International Snow Science Workshop returns to Breckenridge
International Snow Science Workshop
What: A professional and public gathering of snow science and avalanche safety experts from across the world, with more than 240 technical presentations
When: Monday to Friday, Oct. 3-7
Where: Beaver Run Resort conference center, 620 Village Road in Breckenridge
Cost: $575 for full week
On-site registration is also available for single days ($185) and two-day entry ($370). Entry is available to the public, including snow safety professionals like ski patrollers, resort executives and state employees. All presentations and workshops are held at the Beaver Run Resort conference center. For more information, including a complete list of workshops, download the ISSW schedule app (Android and Apple) or see the website at www.issw.org.
Colorado Snow and Avalanche Workshop
What: A public kickoff for 2016 ISSW paired with the Colorado Avalanche Information Center’s annual pre-season event, with snow and avy info made for professionals and everyday users
When: Saturday, Oct. 1 from 8 a.m. to 4 p.m.
Where: Riverwalk Center, 150 W. Adams Ave. in Breckenridge
The workshop ends with a free happy hour at the Riverwalk Center. For more info or to buy tickets, see the CAIC website at avalanche.state.co.us.
The world’s avalanche all-stars are coming to town.
For the first time since 1992, hundreds of snow science and avy safety experts will descend on Breckenridge for the prestigious International Snow Science Workshop. The global gathering is held every two years and comes to Beaver Run Resort conference center in Breck from Oct. 3 to Oct. 7, bringing with it ski industry professionals and scientists from more than 20 countries for a full slate of workshops and panel discussions, plus roughly 240 poster presentations. The panels and presentations cover everything from snowpack and new measurement technology to the history of avalanches on Colorado’s 14ers.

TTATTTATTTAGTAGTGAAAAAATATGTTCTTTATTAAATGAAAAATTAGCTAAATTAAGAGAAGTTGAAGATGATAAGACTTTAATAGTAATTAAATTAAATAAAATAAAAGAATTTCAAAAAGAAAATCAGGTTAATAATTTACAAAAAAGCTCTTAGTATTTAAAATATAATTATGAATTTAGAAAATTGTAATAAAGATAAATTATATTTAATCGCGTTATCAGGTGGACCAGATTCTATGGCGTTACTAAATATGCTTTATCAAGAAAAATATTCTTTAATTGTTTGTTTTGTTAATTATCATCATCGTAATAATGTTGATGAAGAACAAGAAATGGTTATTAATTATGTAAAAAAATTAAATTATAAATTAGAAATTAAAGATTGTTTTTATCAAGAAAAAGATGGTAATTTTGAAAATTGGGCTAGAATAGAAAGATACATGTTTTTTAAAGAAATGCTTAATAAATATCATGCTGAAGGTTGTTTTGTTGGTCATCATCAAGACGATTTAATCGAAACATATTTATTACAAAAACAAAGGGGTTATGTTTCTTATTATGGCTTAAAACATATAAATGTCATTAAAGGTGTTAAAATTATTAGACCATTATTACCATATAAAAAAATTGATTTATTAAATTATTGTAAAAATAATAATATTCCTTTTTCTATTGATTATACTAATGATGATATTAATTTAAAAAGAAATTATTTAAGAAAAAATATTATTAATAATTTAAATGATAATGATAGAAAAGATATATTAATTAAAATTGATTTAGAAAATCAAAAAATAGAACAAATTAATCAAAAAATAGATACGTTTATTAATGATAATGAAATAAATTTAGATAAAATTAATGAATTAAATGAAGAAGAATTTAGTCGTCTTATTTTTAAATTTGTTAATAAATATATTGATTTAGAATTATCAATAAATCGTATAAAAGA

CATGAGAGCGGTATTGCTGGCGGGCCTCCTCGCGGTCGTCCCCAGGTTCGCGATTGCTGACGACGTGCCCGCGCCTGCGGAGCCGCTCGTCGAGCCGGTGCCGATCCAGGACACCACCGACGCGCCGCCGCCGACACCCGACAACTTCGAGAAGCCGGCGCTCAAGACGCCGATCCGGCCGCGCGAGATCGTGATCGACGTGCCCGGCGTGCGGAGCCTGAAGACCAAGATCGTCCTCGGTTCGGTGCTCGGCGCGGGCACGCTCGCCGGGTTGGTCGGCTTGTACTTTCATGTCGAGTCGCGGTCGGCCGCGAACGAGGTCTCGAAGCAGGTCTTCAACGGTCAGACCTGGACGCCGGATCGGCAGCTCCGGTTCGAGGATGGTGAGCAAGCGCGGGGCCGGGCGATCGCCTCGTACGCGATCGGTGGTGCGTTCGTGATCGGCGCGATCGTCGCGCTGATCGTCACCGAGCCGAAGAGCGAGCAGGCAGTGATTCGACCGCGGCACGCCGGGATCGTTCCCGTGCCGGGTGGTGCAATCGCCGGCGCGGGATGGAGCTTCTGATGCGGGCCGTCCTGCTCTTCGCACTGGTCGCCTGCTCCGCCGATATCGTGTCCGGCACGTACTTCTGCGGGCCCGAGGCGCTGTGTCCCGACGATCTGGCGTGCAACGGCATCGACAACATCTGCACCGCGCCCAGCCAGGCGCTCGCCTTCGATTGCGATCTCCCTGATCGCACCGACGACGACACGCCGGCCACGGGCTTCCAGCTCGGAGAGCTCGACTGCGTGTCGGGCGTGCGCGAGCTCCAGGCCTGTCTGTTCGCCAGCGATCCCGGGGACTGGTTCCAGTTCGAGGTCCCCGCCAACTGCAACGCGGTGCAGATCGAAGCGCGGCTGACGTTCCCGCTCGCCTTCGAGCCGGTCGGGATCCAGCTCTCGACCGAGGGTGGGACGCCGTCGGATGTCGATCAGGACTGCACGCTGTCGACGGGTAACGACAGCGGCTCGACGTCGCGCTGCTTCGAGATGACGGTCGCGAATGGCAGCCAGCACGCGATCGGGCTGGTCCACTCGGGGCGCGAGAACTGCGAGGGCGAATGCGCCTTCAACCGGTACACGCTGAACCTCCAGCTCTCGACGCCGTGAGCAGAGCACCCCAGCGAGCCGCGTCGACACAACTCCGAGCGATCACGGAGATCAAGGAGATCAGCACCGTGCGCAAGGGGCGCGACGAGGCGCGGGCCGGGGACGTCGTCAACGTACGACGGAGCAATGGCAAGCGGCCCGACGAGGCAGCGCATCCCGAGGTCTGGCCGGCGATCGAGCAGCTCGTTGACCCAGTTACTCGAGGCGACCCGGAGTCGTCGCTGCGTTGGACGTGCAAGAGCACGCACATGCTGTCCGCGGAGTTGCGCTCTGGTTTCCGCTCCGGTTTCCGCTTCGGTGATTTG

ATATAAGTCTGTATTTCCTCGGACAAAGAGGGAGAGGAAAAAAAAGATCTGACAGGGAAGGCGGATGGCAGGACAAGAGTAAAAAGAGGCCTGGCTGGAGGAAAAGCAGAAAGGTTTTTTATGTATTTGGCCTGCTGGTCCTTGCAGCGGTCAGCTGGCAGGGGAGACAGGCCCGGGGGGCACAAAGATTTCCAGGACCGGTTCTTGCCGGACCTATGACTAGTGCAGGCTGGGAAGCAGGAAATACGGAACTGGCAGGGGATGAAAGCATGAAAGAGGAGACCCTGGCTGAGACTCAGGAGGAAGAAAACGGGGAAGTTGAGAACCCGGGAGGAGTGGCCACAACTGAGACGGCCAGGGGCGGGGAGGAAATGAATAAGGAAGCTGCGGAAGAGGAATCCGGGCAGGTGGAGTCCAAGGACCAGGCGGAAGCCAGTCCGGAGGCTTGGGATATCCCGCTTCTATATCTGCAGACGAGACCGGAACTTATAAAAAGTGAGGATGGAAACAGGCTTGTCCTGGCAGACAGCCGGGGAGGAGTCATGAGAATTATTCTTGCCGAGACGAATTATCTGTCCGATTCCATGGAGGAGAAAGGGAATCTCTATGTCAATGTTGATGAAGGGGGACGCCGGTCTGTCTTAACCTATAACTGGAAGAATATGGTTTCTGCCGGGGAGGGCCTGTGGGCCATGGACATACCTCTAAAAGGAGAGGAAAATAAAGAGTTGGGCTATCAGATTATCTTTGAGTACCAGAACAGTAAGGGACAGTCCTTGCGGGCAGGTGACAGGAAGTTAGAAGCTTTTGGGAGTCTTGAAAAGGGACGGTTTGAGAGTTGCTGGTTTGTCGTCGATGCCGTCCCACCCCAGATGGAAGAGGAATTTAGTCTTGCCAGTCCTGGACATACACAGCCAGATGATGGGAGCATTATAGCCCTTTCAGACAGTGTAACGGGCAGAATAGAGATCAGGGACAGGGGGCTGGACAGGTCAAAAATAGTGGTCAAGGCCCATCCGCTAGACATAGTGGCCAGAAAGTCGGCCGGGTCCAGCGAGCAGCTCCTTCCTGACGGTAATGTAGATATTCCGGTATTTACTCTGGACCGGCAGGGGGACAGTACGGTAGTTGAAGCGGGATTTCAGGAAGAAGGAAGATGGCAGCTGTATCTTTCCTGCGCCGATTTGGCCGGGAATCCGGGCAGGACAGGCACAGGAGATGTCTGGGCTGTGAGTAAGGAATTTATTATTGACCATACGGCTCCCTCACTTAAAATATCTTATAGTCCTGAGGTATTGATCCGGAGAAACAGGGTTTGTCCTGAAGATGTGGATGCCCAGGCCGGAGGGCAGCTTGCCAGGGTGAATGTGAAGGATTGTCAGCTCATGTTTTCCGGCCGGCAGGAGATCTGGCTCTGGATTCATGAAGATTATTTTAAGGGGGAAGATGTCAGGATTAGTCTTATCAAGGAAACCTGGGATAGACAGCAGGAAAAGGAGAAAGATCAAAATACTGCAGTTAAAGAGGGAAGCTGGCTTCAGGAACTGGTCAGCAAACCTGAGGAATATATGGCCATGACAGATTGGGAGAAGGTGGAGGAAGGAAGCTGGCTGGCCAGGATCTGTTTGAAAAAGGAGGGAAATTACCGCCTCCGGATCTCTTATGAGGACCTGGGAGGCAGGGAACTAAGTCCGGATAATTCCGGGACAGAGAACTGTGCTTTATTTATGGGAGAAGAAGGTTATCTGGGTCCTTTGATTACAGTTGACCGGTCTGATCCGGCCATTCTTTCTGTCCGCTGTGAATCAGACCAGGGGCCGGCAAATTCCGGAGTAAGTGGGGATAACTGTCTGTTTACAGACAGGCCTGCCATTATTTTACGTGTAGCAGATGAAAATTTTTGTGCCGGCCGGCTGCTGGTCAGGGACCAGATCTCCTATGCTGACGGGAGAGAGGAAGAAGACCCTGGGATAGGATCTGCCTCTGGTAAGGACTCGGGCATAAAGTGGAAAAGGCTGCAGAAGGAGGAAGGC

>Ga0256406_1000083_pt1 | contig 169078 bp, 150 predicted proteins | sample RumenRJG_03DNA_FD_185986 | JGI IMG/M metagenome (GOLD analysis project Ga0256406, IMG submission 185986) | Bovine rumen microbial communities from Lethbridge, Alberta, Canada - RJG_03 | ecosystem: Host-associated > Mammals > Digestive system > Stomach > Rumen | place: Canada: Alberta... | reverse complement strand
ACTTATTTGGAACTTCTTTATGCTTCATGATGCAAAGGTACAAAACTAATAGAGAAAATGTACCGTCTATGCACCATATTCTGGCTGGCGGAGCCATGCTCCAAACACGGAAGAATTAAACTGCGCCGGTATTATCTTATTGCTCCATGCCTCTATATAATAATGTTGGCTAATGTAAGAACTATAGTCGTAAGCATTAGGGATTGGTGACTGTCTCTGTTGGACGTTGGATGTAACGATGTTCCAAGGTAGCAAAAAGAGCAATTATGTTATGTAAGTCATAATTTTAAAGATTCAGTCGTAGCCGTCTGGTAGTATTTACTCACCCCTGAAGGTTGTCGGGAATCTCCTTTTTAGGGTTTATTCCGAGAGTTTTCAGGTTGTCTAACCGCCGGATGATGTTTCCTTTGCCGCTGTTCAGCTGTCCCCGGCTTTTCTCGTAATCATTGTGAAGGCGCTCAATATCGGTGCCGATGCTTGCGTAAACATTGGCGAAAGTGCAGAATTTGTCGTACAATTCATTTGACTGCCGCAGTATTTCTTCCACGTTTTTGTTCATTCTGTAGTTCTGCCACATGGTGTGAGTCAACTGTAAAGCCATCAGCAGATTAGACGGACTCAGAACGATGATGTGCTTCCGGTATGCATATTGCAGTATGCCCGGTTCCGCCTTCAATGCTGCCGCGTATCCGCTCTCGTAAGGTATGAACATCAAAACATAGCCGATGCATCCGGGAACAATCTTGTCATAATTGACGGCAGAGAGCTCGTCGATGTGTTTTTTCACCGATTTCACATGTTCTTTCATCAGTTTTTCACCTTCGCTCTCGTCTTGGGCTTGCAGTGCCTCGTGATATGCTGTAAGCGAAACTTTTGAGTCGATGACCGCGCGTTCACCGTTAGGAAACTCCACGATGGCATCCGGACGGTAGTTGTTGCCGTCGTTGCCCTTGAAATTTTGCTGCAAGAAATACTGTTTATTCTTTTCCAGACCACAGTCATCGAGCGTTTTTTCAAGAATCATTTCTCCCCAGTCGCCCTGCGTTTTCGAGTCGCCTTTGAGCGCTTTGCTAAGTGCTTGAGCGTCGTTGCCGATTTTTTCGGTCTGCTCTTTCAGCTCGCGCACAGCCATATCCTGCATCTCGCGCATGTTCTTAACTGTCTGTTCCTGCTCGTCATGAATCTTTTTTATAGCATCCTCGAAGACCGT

“This is really the only international meeting that’s focused on snow and international avalanche science,” said Ethan Greene, co-chair of ISSW 2016 and director of the Colorado Avalanche Information Center. “We wanted to bring this back to Breckenridge, where we have a rich history of snow and avalanche science work.”
This week’s gathering marks the first time ISSW has been to the continental U.S. since 2006, when the conference was held in Telluride. Since then, it’s been traveling the world — Alaska in 2012, Banff in 2014 and next Innsbruck, Austria in 2018 — and comes to Colorado with a little help from Breckenridge Ski Resort’s own in-house snow safety guru, Will Barrett, and executives like Greene with the CAIC.
The goal for the week: take the latest discoveries in a highly specialized field and share with fellow industry professionals, all so that hundreds of thousands of backcountry users can be safe on the snow.
“I think we have some unusual and some very specific challenges in our industry, but a lot of those are similar to the things we see generally in society,” Greene said. “We have a very complex system, a very complex natural hazard that kills people. It affects community and families, so to take that complex information and present it in a way (so) people can actually take action is a constant challenge.”
One for the public
ISSW as a whole is tailor-made for industry professionals — ski patrollers, snow safety advisors, road maintenance crews, graduate and undergraduate researchers — but organizers like Greene wanted to make sure the public wasn’t left out in the cold, so to speak.